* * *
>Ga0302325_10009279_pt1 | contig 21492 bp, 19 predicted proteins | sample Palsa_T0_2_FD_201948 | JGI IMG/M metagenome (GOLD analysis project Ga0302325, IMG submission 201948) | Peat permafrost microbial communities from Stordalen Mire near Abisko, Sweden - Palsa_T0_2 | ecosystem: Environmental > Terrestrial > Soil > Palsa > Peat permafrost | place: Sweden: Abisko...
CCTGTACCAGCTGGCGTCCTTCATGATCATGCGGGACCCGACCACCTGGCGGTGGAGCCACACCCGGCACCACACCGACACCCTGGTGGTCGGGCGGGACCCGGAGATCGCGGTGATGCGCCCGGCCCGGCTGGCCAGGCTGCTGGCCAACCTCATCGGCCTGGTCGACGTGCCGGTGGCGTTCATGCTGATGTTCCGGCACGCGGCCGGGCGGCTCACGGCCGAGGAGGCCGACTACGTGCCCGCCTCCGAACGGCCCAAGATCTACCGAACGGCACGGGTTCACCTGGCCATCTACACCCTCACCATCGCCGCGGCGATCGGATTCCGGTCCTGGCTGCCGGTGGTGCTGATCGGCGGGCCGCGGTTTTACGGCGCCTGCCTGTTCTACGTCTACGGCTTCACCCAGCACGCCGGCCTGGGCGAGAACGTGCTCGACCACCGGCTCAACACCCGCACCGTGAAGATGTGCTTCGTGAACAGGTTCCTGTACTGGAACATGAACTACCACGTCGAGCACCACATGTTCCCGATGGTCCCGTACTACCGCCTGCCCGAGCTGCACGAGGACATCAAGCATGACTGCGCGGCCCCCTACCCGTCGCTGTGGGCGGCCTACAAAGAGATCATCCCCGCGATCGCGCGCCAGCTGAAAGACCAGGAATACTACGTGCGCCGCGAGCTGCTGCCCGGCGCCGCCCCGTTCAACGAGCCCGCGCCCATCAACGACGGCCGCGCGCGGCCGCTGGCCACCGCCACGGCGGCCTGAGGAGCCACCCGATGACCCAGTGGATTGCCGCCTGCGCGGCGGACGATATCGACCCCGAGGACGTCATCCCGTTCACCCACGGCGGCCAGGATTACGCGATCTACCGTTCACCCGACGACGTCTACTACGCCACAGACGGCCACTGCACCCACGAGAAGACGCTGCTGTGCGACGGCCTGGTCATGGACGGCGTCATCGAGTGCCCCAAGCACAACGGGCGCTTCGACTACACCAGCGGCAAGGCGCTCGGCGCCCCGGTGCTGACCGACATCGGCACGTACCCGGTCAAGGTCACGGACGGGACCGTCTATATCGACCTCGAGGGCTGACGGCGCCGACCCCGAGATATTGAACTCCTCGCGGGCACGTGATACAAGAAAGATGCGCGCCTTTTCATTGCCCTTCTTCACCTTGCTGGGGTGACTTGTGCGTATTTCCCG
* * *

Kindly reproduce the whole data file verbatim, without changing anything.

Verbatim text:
>Ga0302325_10009279_pt1 | contig 21492 bp, 19 predicted proteins | sample Palsa_T0_2_FD_201948 | JGI IMG/M metagenome (GOLD analysis project Ga0302325, IMG submission 201948) | Peat permafrost microbial communities from Stordalen Mire near Abisko, Sweden - Palsa_T0_2 | ecosystem: Environmental > Terrestrial > Soil > Palsa > Peat permafrost | place: Sweden: Abisko...
CCTGTACCAGCTGGCGTCCTTCATGATCATGCGGGACCCGACCACCTGGCGGTGGAGCCACACCCGGCACCACACCGACACCCTGGTGGTCGGGCGGGACCCGGAGATCGCGGTGATGCGCCCGGCCCGGCTGGCCAGGCTGCTGGCCAACCTCATCGGCCTGGTCGACGTGCCGGTGGCGTTCATGCTGATGTTCCGGCACGCGGCCGGGCGGCTCACGGCCGAGGAGGCCGACTACGTGCCCGCCTCCGAACGGCCCAAGATCTACCGAACGGCACGGGTTCACCTGGCCATCTACACCCTCACCATCGCCGCGGCGATCGGATTCCGGTCCTGGCTGCCGGTGGTGCTGATCGGCGGGCCGCGGTTTTACGGCGCCTGCCTGTTCTACGTCTACGGCTTCACCCAGCACGCCGGCCTGGGCGAGAACGTGCTCGACCACCGGCTCAACACCCGCACCGTGAAGATGTGCTTCGTGAACAGGTTCCTGTACTGGAACATGAACTACCACGTCGAGCACCACATGTTCCCGATGGTCCCGTACTACCGCCTGCCCGAGCTGCACGAGGACATCAAGCATGACTGCGCGGCCCCCTACCCGTCGCTGTGGGCGGCCTACAAAGAGATCATCCCCGCGATCGCGCGCCAGCTGAAAGACCAGGAATACTACGTGCGCCGCGAGCTGCTGCCCGGCGCCGCCCCGTTCAACGAGCCCGCGCCCATCAACGACGGCCGCGCGCGGCCGCTGGCCACCGCCACGGCGGCCTGAGGAGCCACCCGATGACCCAGTGGATTGCCGCCTGCGCGGCGGACGATATCGACCCCGAGGACGTCATCCCGTTCACCCACGGCGGCCAGGATTACGCGATCTACCGTTCACCCGACGACGTCTACTACGCCACAGACGGCCACTGCACCCACGAGAAGACGCTGCTGTGCGACGGCCTGGTCATGGACGGCGTCATCGAGTGCCCCAAGCACAACGGGCGCTTCGACTACACCAGCGGCAAGGCGCTCGGCGCCCCGGTGCTGACCGACATCGGCACGTACCCGGTCAAGGTCACGGACGGGACCGTCTATATCGACCTCGAGGGCTGACGGCGCCGACCCCGAGATATTGAACTCCTCGCGGGCACGTGATACAAGAAAGATGCGCGCCTTTTCATTGCCCTTCTTCACCTTGCTGGGGTGACTTGTGCGTATTTCCCG